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Link to Traditional Ocicat Breeders Listing


Copyright © Diana Fineran, January 2, 2007 

AbbyAngels CHChisolm TRL Dancin WAngels Bluboy AbbyAngels - CH AbbySOcicats Shawn of Abbysangels and CH Abbysangels Lucky 4 You

Photos Courtesy of Laurie of AbbysAngels


This magnificent, agouti, spotted cat originated by mixing the Abyssinian, Siamese and American Shorthair breeds to become the only spotted breed selectively bred to mimic the cats of the wild. 

The very first, original Traditional Ocicat was unexpectedly produced in 1964 as a result of an experimental breeding between an Abyssinian and a Siamese.  The goal was to produce an Aby-Point Siamese, but an ivory kitten with golden spots and striking copper eyes was a surprise. Breeding a totally domestic cat, resembling a jungle cat was not the goal! The breeder was Virginia Daly from Berkley, Michigan. The breeds name came about due to their resemblance to the ocelot!

The origin of the breed was started by breeding Dalai Deta Tim of Selene, a male, Ruddy Abyssinian to a large, Seal Point, Siamese. female named, Dalai Tomboy Patter. All the kittens in the resulting litter looked like Abyssinians.  Mrs. Daly used only one female from that litter, Dalai She, a ruddy Abyssinian colored hybrid, who was bred to CH. Whitehead Elegante Sun, a large, well muscled, Chocolate Point Siamese with dark coloring. In all of their litters Abyssinian Pointed Siamese were produced along with Lynx Point, Mackerel Tabby, Classic Tabby and solid black kittens.  In their second litter of seven kittens an unexpected, spotted kitten was born.        

 Tonga, the first of the breed, was neutered, sold as a pet to a medical student named Thomas Brown for $10.00. Only once was Tonga presented at a cat show in Detroit on February 20-21, 1965 in an exhibit of 16 cats billed as “breeds of the future”.  The gorgeous spotted Tonga was then publicized in the Detroit newspaper.

Daly read an article by Dr. Clyde Keller of Georgia University and wrote to him about Tonga.  The Dr. became interested in the breed, so the original breeding was repeated to produce more spotted cats! His goal was to produce cats similar to the now extinct “Egyptian Spotted Fishing Cat”.  Other breeders followed using a broad genetic source. The introduction of the American Shorthair counter acted the Extreme Wedge Siamese characteristics by adding substance to the body, good boning and the silver gene.

The Dalai Cattery, owned by Virginia Daly, re-focused its efforts toward the Traditional Ocicat breed. Tonga’s dam, Dalai She and her sire, Sunny were bred again and produced the Tawny son, Dotson.  Darwin, Aruby and Jobecua Catteries joined the breeding efforts.  Produced were Darwin Vierdalai of Dalai, who sired Dalai Golden Phoenix and Dalai Sequin.  One of their decendants, Dalai Golden Cavalier of Ociville was the breeds first Grand Champion.

  This was the first effort to breed an entirely domestic cat that presented the spotted beauty of wild cats, yet maintained the docile nature of the domestic cat.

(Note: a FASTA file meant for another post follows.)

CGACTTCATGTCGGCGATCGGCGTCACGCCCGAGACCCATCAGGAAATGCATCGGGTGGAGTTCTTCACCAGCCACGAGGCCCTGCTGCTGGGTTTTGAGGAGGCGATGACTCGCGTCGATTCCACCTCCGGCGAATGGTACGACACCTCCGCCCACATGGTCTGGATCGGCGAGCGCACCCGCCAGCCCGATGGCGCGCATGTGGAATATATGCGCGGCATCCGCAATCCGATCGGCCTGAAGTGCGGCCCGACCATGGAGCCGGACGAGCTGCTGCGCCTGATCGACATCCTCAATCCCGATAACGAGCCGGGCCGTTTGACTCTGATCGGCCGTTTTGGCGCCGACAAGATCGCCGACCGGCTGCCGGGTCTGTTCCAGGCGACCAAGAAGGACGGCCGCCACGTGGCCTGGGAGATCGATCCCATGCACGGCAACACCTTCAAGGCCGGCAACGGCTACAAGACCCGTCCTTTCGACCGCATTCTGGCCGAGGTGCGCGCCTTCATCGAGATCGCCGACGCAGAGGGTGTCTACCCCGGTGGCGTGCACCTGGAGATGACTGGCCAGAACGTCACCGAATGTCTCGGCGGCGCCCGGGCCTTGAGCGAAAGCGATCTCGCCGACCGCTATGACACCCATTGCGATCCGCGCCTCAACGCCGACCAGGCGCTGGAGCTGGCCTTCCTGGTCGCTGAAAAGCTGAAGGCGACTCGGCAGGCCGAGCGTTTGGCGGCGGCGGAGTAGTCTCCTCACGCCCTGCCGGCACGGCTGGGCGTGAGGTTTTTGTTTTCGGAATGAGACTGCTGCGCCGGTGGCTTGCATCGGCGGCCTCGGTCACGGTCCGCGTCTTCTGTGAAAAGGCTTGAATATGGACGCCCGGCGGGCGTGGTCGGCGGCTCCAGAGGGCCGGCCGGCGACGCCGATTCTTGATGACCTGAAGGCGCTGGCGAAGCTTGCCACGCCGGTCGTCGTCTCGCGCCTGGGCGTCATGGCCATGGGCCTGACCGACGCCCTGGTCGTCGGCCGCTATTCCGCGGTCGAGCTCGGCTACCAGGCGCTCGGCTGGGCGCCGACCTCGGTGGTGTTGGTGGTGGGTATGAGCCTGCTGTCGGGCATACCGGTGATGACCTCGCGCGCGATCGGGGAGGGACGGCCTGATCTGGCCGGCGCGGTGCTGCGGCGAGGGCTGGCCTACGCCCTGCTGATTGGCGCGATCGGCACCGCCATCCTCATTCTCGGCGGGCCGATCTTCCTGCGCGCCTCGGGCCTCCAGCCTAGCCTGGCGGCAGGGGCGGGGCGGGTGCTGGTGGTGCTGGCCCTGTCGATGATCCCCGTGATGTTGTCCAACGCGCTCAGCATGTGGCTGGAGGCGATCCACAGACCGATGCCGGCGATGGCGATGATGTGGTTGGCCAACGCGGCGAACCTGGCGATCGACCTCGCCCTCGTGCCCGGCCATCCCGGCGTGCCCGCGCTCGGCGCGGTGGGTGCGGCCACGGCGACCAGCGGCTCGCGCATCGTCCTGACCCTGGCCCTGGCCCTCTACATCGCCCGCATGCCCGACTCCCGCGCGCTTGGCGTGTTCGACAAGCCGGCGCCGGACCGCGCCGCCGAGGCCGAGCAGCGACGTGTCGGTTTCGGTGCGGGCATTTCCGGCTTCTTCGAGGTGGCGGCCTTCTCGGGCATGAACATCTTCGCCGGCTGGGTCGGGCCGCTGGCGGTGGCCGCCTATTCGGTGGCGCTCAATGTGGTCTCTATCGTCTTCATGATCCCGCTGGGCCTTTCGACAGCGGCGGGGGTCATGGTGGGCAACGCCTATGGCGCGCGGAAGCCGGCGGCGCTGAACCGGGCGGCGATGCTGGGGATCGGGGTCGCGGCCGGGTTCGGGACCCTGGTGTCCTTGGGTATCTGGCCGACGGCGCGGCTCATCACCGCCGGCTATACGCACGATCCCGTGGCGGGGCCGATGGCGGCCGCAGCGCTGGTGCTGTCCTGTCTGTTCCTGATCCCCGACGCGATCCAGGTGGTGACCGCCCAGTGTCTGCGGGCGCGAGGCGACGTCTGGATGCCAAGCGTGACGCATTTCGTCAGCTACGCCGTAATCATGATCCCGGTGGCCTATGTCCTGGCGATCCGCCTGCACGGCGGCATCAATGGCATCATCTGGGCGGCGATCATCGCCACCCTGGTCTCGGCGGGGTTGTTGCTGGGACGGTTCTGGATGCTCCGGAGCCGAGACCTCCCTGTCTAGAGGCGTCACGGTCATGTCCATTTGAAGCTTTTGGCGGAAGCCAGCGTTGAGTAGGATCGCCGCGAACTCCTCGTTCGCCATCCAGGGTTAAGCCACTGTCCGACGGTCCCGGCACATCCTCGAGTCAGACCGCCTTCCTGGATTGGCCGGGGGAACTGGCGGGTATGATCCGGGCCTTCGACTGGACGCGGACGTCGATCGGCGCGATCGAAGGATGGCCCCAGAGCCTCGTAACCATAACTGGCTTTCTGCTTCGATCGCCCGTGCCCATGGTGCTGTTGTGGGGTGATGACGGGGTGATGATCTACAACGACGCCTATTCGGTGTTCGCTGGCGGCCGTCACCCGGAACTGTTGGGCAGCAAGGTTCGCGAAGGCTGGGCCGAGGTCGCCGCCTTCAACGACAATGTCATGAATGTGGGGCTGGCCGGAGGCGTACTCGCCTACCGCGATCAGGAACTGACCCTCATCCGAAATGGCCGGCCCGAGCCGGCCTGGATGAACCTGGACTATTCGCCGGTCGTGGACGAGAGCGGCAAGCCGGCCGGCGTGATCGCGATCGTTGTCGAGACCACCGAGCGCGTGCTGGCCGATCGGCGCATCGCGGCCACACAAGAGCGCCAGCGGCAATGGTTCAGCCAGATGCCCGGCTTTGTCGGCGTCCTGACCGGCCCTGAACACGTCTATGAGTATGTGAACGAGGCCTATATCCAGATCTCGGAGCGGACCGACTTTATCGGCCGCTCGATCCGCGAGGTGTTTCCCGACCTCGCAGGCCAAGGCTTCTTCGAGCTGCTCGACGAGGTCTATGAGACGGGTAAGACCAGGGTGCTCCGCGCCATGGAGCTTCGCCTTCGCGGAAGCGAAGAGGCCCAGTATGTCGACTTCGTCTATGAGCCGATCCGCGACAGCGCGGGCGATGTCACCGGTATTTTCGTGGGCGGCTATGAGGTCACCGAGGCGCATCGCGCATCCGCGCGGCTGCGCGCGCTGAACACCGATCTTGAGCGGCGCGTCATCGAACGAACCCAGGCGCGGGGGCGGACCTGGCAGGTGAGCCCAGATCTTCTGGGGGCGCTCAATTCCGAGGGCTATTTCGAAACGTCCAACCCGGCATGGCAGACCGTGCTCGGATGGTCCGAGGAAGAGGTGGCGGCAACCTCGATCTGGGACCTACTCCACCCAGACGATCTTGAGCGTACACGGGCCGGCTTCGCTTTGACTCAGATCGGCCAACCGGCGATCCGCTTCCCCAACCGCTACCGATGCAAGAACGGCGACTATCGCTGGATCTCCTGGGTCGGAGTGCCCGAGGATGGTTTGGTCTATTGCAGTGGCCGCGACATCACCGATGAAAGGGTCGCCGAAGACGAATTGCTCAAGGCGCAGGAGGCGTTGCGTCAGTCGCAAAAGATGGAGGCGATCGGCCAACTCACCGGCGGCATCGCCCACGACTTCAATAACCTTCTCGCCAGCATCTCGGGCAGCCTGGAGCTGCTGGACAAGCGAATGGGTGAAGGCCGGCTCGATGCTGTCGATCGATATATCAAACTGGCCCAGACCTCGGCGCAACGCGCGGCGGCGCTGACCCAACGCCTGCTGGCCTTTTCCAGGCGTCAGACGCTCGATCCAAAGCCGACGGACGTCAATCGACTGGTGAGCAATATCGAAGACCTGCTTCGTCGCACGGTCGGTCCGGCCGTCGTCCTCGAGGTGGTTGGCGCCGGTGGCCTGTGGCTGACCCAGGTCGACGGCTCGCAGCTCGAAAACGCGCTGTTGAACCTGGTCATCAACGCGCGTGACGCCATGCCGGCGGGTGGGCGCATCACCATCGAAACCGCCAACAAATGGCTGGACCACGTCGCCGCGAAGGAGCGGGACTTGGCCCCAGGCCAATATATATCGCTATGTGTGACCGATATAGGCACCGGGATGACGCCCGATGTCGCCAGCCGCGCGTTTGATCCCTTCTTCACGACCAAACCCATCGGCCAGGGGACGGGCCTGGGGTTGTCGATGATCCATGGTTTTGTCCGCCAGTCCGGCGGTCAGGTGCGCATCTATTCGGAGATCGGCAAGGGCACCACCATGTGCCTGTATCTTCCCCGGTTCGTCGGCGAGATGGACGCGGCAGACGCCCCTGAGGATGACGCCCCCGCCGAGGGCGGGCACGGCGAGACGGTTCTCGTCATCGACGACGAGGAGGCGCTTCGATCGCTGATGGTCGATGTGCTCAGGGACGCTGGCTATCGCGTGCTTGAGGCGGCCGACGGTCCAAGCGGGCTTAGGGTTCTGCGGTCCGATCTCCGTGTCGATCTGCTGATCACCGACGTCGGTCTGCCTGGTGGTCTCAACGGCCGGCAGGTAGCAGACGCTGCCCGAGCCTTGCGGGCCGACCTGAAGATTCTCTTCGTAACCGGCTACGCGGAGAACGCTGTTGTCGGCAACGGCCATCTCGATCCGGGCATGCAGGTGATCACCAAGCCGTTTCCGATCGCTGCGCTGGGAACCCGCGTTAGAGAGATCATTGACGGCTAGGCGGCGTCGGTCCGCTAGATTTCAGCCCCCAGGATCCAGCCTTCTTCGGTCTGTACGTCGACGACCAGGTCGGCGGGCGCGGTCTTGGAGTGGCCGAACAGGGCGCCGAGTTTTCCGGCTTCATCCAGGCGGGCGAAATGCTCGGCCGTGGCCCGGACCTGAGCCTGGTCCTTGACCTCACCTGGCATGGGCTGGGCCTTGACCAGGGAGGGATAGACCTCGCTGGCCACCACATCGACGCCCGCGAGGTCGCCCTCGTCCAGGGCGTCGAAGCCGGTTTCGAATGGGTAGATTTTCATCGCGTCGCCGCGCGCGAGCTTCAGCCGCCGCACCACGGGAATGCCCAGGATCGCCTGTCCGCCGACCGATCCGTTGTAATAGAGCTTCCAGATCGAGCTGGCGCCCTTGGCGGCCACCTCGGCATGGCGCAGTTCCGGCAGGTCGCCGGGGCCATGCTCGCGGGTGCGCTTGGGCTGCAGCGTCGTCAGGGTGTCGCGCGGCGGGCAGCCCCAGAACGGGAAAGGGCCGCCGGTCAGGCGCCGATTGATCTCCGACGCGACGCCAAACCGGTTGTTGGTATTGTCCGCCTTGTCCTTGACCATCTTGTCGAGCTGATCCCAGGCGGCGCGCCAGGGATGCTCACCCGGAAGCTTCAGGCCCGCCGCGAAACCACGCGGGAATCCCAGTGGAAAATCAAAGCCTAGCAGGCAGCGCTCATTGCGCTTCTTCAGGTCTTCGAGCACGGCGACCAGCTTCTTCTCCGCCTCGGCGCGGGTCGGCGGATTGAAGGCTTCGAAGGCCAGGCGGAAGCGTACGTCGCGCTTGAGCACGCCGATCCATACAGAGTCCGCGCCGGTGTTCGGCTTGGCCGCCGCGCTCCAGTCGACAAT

This is a Traditional Ocicat in every way except it comes in the Classic Tabby Pattern, without spots. They display all the majesty and clarity of the Classic Tabby Pattern of an American Shorthair, from which part of their ancestry originates. Their breeding, conformation and temperament are exactly the same. Their name was taken from the Sanskrit word for “Jungle”.

Since they come from the result of allowable outcross breeds between recognized breeds, the Traditional Ocicat and the Traditional Tabby Ocicat (AKA Jungala) can be mated together with the resulting kittens being registered as the “selected breed”. 


They steal the hearts of those fortunate enough to own one.  Even though they look “wild” their temperament is not ferocious.  In dog like fashion, they are absolutely devoted to their humans with their agreeable and amenable character.  Instead of being demanding and clinging, they are confident, dedicated and quite extroverted toward strangers. They joyfully check any new person in their household, and are not bashful to climb up to curl into a new lap. So loving toward human inter action, they will follow their humans from room to room to see what’s new!  Active and talkative, they are the perfect choice for those who love interactive cats. 

Intelligent, affectionate, athletic, curious, clever  and mentally bright, they can be easily trained to fetch, walk on a leash, respond to voice directions, enjoy traveling, and easily adapt to home rules. Some learn tricks and willingly perform them to an appreciative audience.    Their social nature makes them a good match to a home with other pets. Because of their dependency upon companionship they may not be the best choice for a single cat.  They don’t thrive in isolation.   

Their temperament and adaptability make them a truly enjoyable, loving companion and a welcome addition to many households.      


There is no special care needed for these easy keepers.  Their short coats need only the occasional grooming.  Their broad genetic back ground gives them health, vigor and vitality, so they are not prone to any particular health problem. Genetic anomalies or problems associated with inbreeding have been avoided due to such a diverse genetic base.  Females are easy to breed and experience few birthing problems. Litter sizes are constant and kittens are very playful.   



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